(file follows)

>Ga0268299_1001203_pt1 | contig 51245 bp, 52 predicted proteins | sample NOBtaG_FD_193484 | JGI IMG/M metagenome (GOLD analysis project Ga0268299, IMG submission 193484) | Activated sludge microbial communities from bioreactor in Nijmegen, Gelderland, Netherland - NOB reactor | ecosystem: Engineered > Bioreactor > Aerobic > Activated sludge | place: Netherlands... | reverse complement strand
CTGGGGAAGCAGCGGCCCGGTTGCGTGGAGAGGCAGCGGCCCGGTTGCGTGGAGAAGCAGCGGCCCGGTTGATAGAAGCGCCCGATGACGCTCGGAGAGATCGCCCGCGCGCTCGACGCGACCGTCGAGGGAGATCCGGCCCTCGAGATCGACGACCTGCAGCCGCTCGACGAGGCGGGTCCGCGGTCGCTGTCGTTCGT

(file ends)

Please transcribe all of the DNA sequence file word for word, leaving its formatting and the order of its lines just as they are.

>Ga0268299_1001203_pt1 | contig 51245 bp, 52 predicted proteins | sample NOBtaG_FD_193484 | JGI IMG/M metagenome (GOLD analysis project Ga0268299, IMG submission 193484) | Activated sludge microbial communities from bioreactor in Nijmegen, Gelderland, Netherland - NOB reactor | ecosystem: Engineered > Bioreactor > Aerobic > Activated sludge | place: Netherlands... | reverse complement strand
CTGGGGAAGCAGCGGCCCGGTTGCGTGGAGAGGCAGCGGCCCGGTTGCGTGGAGAAGCAGCGGCCCGGTTGATAGAAGCGCCCGATGACGCTCGGAGAGATCGCCCGCGCGCTCGACGCGACCGTCGAGGGAGATCCGGCCCTCGAGATCGACGACCTGCAGCCGCTCGACGAGGCGGGTCCGCGGTCGCTGTCGTTCGT